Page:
A means-end analysis of mother's infant feeding choices

A means-end analysis of mother's infant feeding choices

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dc.contributor.author Gengler, Charles E.
dc.contributor.author Mulvey, Michael S.
dc.contributor.author Oglethorpe, Janet E.
dc.date.accessioned 2010-07-05T14:28:15Z
dc.date.available 2010-07-05T14:28:15Z
dc.date.created 1999 en
dc.date.issued 2010-07-05T14:28:15Z
dc.identifier Journal of Public Policy & Marketing, 18(2). 172-188. en
dc.identifier.uri http://hdl.handle.net/10393/12934
dc.description.abstract The choice of an infant feeding method as a public policy issue is discussed and the results of a qualitative study of mothers' motivations to initiate and terminate breastfeeding is presented. Means-end theory provides a framework for understanding mothers' motivations, and 73 mothers are interviewed using a qualitative technique called laddering. The results could help improve promotional campaigns and training programs by reinforcing the benefits of breastfeeding. This may encourage mothers to breastfeed, as well as reinforce the efforts of women already breastfeeding to continue during this stressful and demanding time. Marketing strategies and public policy programs must be directed toward preventing premature discontinuation that deprives many infants of the full benefits of breastfeeding. en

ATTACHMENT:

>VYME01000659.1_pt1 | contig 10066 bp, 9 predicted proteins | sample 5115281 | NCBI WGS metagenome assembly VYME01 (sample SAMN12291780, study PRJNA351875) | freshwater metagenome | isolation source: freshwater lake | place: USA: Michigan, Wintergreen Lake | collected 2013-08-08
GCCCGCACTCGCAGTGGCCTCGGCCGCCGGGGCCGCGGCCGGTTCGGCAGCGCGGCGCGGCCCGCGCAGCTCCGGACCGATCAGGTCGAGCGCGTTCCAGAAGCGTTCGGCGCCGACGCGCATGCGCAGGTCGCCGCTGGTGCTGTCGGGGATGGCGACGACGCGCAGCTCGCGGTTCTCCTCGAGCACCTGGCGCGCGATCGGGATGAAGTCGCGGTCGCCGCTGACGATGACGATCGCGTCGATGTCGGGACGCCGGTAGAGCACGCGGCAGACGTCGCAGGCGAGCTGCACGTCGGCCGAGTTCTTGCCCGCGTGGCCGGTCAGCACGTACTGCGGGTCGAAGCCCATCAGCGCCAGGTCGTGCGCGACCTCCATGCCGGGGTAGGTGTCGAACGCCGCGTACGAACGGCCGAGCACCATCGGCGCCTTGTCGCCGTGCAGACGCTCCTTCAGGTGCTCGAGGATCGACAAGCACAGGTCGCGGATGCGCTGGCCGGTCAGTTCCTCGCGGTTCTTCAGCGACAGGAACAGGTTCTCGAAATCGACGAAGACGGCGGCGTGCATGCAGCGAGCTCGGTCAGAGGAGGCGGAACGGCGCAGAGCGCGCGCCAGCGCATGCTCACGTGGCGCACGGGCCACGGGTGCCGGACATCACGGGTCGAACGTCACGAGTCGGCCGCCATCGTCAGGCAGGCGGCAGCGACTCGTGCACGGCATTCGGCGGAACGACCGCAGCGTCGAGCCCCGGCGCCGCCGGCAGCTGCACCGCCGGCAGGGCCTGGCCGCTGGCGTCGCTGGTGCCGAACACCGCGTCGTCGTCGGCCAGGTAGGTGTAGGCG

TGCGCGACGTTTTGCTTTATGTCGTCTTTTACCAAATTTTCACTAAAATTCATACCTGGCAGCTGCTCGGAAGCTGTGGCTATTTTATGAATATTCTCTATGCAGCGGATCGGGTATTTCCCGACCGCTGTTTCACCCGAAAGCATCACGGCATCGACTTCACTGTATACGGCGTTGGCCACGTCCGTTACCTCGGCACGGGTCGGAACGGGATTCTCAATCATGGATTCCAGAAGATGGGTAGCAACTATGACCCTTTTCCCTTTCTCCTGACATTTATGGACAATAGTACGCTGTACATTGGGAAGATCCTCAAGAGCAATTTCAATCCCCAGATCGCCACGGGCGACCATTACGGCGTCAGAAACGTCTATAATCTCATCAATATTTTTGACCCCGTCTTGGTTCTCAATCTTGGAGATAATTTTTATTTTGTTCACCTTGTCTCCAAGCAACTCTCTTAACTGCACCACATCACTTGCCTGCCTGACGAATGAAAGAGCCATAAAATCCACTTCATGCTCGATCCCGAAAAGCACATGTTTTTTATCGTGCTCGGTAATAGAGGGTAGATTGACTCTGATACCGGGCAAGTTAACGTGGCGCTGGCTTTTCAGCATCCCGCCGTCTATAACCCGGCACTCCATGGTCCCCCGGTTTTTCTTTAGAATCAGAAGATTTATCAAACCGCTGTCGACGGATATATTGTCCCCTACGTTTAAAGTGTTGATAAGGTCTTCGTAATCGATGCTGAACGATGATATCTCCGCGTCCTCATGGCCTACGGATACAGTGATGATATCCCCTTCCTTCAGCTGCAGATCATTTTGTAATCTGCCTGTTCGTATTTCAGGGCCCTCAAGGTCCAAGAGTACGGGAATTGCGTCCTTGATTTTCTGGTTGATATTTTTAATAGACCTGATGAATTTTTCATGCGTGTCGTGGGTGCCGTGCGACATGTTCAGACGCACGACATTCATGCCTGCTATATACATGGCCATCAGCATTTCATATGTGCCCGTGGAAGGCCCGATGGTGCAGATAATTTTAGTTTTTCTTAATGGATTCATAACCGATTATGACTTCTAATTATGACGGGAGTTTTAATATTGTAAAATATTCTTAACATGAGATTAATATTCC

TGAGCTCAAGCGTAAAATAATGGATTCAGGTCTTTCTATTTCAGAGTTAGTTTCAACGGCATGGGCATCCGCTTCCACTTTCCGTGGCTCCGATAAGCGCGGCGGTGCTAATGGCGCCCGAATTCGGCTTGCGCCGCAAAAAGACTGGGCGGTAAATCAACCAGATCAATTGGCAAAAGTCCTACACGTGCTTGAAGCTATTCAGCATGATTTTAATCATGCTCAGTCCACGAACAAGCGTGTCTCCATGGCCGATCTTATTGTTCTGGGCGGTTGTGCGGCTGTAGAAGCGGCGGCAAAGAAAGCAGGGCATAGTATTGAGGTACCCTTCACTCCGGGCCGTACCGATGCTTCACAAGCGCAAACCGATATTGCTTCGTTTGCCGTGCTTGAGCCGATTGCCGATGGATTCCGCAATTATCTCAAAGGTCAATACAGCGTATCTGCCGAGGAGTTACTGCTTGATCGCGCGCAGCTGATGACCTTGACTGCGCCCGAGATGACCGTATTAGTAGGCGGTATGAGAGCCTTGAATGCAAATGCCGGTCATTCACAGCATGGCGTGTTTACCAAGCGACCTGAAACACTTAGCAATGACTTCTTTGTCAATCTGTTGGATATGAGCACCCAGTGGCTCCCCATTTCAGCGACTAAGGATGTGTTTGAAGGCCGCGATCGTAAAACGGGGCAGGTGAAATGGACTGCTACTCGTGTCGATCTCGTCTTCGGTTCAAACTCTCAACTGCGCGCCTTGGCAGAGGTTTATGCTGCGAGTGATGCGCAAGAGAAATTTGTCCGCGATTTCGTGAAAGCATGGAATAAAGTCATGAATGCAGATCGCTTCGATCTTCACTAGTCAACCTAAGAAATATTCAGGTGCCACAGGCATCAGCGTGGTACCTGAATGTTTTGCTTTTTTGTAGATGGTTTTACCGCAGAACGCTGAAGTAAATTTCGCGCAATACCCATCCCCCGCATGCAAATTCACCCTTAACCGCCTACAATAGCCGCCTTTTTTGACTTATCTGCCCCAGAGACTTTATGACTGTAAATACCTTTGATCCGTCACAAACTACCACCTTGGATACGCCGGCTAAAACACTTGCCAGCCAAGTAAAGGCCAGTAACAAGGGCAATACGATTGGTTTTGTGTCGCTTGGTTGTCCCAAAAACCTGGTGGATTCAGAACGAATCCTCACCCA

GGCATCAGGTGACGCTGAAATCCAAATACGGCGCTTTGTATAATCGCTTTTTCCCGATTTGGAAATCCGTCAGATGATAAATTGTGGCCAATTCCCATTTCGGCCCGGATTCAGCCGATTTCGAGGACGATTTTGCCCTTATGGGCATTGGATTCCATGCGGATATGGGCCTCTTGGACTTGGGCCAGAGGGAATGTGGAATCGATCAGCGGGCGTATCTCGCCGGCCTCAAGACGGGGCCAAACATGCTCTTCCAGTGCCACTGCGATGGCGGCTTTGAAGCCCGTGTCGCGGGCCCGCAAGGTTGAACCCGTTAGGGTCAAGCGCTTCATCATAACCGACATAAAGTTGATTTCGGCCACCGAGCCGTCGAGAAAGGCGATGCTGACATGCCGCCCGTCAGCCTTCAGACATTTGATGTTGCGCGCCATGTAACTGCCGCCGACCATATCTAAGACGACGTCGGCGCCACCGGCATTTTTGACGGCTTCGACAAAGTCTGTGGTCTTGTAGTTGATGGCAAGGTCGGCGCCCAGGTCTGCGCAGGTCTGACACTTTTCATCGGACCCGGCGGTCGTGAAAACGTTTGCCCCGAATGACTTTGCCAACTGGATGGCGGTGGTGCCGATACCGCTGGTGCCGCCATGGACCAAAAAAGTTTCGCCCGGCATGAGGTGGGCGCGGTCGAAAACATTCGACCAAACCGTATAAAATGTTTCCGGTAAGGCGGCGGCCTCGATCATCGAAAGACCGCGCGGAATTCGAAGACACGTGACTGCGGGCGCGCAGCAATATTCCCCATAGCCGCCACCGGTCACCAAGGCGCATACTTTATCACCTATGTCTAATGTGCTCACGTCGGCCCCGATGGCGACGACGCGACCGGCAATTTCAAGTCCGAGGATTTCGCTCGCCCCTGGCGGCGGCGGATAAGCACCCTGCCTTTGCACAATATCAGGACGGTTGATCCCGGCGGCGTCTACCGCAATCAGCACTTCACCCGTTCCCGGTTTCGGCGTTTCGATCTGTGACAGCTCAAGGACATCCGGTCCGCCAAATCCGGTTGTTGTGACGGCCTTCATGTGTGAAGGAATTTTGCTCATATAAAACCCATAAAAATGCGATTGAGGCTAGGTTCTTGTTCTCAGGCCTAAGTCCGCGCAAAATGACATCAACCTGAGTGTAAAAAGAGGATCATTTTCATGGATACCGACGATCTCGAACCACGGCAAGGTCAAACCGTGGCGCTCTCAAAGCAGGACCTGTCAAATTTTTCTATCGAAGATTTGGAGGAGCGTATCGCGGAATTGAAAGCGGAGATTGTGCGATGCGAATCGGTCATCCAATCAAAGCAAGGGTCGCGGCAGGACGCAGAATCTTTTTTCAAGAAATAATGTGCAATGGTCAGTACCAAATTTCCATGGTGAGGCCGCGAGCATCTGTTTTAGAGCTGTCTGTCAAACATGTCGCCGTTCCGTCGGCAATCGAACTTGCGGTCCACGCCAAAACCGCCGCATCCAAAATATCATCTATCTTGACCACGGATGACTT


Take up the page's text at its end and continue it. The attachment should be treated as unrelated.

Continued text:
dc.language.iso en en
dc.title A means-end analysis of mother's infant feeding choices en
dc.type article en

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